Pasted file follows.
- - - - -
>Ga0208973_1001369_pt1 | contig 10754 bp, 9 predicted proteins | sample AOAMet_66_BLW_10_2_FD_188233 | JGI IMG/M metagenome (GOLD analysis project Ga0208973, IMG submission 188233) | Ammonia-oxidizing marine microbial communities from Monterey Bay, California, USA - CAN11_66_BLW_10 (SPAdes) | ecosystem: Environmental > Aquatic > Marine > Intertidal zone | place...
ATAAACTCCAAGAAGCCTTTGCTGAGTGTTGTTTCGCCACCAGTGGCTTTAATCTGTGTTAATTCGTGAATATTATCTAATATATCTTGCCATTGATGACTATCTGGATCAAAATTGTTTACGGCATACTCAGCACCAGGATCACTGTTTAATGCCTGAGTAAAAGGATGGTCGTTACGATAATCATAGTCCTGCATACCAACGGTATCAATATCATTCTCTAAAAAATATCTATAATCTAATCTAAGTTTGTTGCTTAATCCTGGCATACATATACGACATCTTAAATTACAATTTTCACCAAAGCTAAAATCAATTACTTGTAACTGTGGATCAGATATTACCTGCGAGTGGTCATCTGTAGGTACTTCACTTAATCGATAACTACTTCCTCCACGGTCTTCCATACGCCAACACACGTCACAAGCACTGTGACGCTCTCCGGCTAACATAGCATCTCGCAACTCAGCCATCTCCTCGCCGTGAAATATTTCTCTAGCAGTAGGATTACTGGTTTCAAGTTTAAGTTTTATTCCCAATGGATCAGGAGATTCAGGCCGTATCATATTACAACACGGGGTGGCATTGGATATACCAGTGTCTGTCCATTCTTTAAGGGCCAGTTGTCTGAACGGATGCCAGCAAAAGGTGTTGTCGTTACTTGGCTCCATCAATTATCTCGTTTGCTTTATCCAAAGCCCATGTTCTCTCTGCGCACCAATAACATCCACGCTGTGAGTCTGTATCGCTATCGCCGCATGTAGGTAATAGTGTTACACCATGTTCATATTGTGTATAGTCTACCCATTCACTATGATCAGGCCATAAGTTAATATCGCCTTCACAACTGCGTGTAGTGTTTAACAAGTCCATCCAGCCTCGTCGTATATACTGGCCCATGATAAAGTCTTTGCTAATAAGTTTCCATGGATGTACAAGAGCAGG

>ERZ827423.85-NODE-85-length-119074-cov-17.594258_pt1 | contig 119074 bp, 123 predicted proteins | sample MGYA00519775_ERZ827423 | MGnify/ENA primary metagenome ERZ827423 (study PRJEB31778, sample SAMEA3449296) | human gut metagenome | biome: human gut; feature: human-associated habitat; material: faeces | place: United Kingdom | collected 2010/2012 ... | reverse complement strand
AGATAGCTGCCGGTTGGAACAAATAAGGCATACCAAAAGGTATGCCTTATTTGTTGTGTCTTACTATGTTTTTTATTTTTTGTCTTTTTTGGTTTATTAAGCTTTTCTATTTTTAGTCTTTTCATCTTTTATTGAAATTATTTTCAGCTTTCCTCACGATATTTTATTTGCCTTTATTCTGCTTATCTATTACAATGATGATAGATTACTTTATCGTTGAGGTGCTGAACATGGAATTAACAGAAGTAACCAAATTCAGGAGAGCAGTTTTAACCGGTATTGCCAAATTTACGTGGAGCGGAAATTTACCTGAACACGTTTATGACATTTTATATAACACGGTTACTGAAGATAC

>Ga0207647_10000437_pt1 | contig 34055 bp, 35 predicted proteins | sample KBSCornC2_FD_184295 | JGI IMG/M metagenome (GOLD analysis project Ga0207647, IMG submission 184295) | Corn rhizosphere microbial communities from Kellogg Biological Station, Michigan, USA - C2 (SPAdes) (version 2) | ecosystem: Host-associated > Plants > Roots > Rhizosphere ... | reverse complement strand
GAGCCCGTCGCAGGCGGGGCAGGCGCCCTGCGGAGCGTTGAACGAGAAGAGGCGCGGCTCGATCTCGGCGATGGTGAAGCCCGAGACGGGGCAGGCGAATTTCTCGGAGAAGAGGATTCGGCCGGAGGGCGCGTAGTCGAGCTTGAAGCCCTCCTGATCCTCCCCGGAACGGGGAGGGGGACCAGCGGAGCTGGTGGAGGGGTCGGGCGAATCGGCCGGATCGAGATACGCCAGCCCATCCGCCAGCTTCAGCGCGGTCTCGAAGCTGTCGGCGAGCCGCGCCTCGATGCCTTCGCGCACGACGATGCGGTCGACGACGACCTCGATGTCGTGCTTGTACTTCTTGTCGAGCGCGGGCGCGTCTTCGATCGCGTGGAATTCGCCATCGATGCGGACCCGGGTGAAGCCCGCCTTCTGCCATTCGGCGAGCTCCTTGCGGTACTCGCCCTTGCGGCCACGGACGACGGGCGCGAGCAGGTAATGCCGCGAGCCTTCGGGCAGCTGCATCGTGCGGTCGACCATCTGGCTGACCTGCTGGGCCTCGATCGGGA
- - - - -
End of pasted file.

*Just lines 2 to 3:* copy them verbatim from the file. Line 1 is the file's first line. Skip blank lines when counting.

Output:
ATAAACTCCAAGAAGCCTTTGCTGAGTGTTGTTTCGCCACCAGTGGCTTTAATCTGTGTTAATTCGTGAATATTATCTAATATATCTTGCCATTGATGACTATCTGGATCAAAATTGTTTACGGCATACTCAGCACCAGGATCACTGTTTAATGCCTGAGTAAAAGGATGGTCGTTACGATAATCATAGTCCTGCATACCAACGGTATCAATATCATTCTCTAAAAAATATCTATAATCTAATCTAAGTTTGTTGCTTAATCCTGGCATACATATACGACATCTTAAATTACAATTTTCACCAAAGCTAAAATCAATTACTTGTAACTGTGGATCAGATATTACCTGCGAGTGGTCATCTGTAGGTACTTCACTTAATCGATAACTACTTCCTCCACGGTCTTCCATACGCCAACACACGTCACAAGCACTGTGACGCTCTCCGGCTAACATAGCATCTCGCAACTCAGCCATCTCCTCGCCGTGAAATATTTCTCTAGCAGTAGGATTACTGGTTTCAAGTTTAAGTTTTATTCCCAATGGATCAGGAGATTCAGGCCGTATCATATTACAACACGGGGTGGCATTGGATATACCAGTGTCTGTCCATTCTTTAAGGGCCAGTTGTCTGAACGGATGCCAGCAAAAGGTGTTGTCGTTACTTGGCTCCATCAATTATCTCGTTTGCTTTATCCAAAGCCCATGTTCTCTCTGCGCACCAATAACATCCACGCTGTGAGTCTGTATCGCTATCGCCGCATGTAGGTAATAGTGTTACACCATGTTCATATTGTGTATAGTCTACCCATTCACTATGATCAGGCCATAAGTTAATATCGCCTTCACAACTGCGTGTAGTGTTTAACAAGTCCATCCAGCCTCGTCGTATATACTGGCCCATGATAAAGTCTTTGCTAATAAGTTTCCATGGATGTACAAGAGCAGG

>ERZ827423.85-NODE-85-length-119074-cov-17.594258_pt1 | contig 119074 bp, 123 predicted proteins | sample MGYA00519775_ERZ827423 | MGnify/ENA primary metagenome ERZ827423 (study PRJEB31778, sample SAMEA3449296) | human gut metagenome | biome: human gut; feature: human-associated habitat; material: faeces | place: United Kingdom | collected 2010/2012 ... | reverse complement strand